Untrained Heart: My Life In Front of Glass
I don’t know when the amount of time I spend in front of glass every day tipped over the 90 percent mark. I just know that it happened.
6:30 AM. I wake up and carry my phone to the bathroom. No one to call that early but still plenty to do. I am a fanatic about having zero unread emails. There are 58 emails unread emails in the average morning. I am subscribed to 62 different lists that send notifications I dutifully select and mark as read.
There are also seven badge notifications that indicate there is fresh content on several apps. The overnight updates made by insomniacs. I tap on Facebook, then LinkedIn, followed by Twitter, for the sole reason that I don’t like seeing the badge notifications. Makes me feel lazy if I just leave them unattended.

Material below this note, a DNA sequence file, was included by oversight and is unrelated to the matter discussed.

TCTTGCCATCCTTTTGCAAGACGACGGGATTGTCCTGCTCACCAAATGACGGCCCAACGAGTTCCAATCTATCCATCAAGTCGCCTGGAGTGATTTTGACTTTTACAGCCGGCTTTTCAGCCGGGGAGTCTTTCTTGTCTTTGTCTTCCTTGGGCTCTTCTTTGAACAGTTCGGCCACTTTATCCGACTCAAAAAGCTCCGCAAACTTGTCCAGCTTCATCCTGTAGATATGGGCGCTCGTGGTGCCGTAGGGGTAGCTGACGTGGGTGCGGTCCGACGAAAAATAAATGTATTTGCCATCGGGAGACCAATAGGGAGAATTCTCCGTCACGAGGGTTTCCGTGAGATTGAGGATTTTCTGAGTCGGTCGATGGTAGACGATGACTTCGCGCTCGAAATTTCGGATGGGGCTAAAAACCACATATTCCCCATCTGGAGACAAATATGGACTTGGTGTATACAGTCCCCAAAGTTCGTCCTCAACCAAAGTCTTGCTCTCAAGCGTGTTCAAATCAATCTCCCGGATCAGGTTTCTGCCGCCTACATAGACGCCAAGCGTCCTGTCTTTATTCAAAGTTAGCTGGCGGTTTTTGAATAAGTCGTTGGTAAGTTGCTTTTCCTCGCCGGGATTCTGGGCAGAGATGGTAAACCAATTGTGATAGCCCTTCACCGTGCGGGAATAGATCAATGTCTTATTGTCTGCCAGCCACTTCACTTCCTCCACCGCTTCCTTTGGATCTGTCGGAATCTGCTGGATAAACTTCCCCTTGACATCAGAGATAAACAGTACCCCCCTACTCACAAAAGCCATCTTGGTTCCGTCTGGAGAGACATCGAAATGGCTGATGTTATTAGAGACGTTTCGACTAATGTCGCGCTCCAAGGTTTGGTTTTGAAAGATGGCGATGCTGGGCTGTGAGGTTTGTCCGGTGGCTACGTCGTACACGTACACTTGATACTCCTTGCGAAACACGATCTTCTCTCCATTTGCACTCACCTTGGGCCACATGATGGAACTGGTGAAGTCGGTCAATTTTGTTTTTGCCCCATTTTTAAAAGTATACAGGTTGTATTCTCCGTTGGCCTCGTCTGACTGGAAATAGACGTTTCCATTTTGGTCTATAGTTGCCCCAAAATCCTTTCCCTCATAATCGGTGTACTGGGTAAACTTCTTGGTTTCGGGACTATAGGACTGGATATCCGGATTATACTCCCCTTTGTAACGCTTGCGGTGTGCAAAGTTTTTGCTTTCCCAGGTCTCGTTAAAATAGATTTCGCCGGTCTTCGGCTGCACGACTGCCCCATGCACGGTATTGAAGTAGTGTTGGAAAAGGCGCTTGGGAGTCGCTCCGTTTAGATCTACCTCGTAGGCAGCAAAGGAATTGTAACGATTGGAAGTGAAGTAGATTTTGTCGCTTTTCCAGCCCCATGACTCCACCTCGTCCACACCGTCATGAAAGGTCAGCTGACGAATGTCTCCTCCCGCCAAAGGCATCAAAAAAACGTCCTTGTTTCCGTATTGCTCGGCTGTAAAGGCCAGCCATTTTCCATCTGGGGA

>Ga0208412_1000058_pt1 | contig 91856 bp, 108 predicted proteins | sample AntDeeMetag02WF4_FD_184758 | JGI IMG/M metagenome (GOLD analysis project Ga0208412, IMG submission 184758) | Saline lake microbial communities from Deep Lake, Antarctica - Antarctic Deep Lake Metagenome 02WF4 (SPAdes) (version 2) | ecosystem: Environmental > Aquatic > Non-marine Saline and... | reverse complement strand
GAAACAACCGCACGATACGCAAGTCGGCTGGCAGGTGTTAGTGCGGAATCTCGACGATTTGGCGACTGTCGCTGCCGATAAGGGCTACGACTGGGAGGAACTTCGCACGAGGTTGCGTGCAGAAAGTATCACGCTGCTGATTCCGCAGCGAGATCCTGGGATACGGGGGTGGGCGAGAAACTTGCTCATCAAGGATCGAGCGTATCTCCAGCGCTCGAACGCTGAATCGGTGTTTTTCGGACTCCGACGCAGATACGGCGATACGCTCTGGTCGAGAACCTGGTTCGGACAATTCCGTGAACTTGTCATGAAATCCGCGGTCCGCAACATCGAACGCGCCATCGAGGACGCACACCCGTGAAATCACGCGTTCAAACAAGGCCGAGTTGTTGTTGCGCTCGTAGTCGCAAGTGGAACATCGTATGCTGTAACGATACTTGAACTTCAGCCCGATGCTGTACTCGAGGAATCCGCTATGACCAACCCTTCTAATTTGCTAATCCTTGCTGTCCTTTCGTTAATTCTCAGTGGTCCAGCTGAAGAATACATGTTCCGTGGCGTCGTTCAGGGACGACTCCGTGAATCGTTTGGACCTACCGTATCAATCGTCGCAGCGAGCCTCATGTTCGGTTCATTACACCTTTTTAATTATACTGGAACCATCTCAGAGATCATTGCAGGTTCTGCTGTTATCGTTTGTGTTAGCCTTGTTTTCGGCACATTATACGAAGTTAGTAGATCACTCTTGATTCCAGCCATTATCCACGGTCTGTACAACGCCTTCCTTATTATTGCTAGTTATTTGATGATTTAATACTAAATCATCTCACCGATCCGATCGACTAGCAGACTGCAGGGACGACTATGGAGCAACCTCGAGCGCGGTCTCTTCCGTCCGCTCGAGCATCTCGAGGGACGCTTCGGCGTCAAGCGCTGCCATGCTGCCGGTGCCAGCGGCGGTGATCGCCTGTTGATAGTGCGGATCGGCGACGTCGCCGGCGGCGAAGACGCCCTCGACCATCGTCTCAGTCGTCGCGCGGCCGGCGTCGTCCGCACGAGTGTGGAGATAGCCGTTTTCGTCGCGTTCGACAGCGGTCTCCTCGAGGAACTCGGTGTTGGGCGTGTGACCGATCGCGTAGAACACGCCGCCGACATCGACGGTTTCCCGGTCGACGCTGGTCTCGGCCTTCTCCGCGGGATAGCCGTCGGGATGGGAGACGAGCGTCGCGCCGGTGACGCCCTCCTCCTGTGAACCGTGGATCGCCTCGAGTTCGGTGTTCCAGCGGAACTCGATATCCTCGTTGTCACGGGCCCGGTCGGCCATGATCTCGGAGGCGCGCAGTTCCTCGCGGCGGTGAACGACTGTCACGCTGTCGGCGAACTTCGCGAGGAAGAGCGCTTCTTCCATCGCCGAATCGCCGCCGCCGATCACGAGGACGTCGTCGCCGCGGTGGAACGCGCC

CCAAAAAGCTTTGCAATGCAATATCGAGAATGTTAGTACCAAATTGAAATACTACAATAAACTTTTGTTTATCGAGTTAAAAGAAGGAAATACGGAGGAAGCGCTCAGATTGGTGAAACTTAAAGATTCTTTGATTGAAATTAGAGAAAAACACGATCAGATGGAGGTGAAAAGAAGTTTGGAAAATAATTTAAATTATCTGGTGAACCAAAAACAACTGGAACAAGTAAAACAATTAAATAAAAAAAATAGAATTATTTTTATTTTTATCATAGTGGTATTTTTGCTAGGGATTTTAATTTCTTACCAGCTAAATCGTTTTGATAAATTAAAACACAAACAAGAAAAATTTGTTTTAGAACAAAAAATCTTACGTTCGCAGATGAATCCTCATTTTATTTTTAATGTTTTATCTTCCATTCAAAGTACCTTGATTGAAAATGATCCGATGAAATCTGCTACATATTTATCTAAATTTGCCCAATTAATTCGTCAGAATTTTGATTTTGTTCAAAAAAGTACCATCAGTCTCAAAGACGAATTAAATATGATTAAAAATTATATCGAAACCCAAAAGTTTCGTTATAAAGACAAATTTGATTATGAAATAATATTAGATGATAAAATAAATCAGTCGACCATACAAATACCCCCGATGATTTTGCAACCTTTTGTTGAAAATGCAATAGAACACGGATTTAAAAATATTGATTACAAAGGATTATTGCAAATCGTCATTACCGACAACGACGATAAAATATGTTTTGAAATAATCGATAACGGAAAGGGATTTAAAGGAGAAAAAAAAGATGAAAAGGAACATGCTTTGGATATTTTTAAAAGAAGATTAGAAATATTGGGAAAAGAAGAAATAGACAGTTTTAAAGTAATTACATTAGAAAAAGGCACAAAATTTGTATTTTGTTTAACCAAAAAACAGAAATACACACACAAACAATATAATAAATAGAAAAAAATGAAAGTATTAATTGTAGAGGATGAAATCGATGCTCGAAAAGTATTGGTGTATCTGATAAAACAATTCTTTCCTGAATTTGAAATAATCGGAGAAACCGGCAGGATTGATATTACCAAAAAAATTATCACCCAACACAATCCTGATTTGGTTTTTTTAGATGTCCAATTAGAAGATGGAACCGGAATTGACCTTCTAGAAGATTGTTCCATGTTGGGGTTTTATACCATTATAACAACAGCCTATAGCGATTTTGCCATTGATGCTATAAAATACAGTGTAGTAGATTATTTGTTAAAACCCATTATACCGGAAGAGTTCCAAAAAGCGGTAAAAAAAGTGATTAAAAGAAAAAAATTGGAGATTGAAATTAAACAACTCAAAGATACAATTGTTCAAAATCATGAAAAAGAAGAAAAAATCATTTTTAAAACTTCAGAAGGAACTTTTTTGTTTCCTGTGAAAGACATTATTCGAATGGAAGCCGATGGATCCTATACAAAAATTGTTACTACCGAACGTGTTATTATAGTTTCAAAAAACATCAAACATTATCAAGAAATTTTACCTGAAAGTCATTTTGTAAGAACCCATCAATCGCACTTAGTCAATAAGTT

Maybe you have a psychological problem? Are you obsessive compulsive?
I considered this. But in so many other areas of my life I am a sloth. I don’t keep my house clean. I don’t change the oil in my car. I am very slow to return favors and invitations. When it comes to my digital life though, I am a neat freak. I religiously update all software and apps. All of my documents, pictures, videos and graphics go in logically nested folders. I keep a super clean virtual desktop. And there no unattended notifications.
7:15 AM. I tap the icons and check if there are already fresh updates on any apps. If there are it borders on annoyance because I am still only awake enough for the activity to be a chore. I glance at any of the messages with the same level of interest I have for the volume of words that come with my prescriptions. None, in case you missed the sarcasm. I just want the number at the corner of the app icon to go away. I don’t want to be haunted by the guilt of failing to pay attention to important notification. What if there really is big news and I failed to act? I’ll never know since I typically ignore the actual content. It’s clear the notices mean nothing to me. So perhaps it is obsessive compulsion driving this ritual.
There are worse problems to have. And hopefully this doesn’t go on all day, right?
7:45 AM. I am finishing my second cup of coffee and reading on my Kindle.